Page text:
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Abstract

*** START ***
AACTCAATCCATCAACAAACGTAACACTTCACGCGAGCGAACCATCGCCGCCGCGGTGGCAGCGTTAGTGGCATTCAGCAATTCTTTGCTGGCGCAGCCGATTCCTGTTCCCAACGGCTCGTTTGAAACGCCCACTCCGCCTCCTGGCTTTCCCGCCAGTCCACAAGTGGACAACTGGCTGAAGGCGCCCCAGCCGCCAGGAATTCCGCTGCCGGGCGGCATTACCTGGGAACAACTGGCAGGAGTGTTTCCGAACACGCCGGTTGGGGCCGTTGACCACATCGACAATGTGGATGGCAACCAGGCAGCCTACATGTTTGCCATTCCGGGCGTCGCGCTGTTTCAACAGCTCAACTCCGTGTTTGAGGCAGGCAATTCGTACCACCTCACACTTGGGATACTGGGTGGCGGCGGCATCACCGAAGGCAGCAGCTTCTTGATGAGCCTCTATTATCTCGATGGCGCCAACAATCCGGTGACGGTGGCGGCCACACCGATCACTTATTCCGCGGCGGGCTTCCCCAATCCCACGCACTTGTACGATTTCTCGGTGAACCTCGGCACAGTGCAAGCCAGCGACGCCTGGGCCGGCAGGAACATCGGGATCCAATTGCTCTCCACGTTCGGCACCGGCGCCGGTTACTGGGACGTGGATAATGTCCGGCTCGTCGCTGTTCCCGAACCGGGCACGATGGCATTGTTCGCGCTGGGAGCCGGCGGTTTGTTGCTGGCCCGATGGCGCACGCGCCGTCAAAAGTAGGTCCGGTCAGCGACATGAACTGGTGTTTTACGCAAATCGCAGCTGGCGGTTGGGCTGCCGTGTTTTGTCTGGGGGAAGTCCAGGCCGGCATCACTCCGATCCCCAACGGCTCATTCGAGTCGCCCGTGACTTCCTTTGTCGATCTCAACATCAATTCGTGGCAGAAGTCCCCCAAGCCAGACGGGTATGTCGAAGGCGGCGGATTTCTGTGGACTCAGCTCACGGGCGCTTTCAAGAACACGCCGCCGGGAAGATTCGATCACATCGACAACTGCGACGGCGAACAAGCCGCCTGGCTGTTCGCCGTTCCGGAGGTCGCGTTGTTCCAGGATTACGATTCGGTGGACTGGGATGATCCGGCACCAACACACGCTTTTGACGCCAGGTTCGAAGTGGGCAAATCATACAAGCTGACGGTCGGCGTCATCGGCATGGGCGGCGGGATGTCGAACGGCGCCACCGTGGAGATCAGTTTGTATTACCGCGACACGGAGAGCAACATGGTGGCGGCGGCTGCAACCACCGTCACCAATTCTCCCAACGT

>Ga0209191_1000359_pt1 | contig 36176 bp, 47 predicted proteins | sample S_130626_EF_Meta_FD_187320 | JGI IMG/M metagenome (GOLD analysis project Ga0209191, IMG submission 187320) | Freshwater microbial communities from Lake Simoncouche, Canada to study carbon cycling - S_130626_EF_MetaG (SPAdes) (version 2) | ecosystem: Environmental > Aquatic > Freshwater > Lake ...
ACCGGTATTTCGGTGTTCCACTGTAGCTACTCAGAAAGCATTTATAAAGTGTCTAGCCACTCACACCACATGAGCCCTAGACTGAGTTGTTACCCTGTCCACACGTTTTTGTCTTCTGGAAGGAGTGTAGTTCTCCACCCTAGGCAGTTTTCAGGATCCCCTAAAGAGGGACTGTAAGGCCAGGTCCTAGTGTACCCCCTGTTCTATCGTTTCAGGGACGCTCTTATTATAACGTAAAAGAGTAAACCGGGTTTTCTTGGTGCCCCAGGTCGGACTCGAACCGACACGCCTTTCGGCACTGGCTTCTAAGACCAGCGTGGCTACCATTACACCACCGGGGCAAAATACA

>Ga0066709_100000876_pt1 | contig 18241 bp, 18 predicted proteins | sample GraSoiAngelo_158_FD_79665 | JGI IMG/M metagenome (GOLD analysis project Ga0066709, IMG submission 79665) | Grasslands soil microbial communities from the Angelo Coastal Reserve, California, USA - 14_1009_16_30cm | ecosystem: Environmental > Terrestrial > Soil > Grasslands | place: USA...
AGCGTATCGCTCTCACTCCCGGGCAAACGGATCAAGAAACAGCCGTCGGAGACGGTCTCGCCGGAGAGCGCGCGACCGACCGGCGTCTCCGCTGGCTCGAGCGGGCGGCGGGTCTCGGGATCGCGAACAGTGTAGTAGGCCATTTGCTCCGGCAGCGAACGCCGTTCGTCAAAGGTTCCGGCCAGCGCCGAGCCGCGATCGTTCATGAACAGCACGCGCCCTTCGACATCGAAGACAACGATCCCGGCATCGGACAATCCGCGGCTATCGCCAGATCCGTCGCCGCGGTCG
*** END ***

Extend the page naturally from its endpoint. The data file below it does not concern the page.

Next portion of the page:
The deposits of the Potwar Plateau in northern Pakistan show large-scale changes in fluvial deposition during the period between 14 and 6 my BP in three superimposed formations (Chinji, Nagri, Dhok Pathan) approximately 2700 m in total thickness. Five cross sections spaced throughout this sequence document intervals 30-80 m thick over lateral distances of 3-5 km. These show the architectural relationships of sand bodies, fine-grained facies, pedogenic horizons, and vertebrate fossil occurrences within floodplain deposits between major channel belt sandstones. Vertebrate fossil localities are particularly frequent within the fine-grained fill of different scales of abandoned floodplain channels (crevasse-splay and/or tributary channels). Such channels are larger and more common in the lower part of the sequence where average rates of sediment accumulation were 0.14-0.32 m/1000 yrs. as determined from the Siwalik magnetostratigraphic time framework. Higher average accumulation rates of 0.46-0.48 m/1000 yrs for the upper part of the sequence correspond to fewer fine-grained channel fills and lower fossil abundance. Changes in type and frequency of floodplain channels are attributed to a combination of differences in the fluvial regimen and in sediment accumulation rates. The quality of the vertebrate record is linked to the frequency and/or magnitude of abandoned channels on the sub-Himalayan alluvial plain and thus to large-scale tectonic and climatic controls on the fluvial systems.

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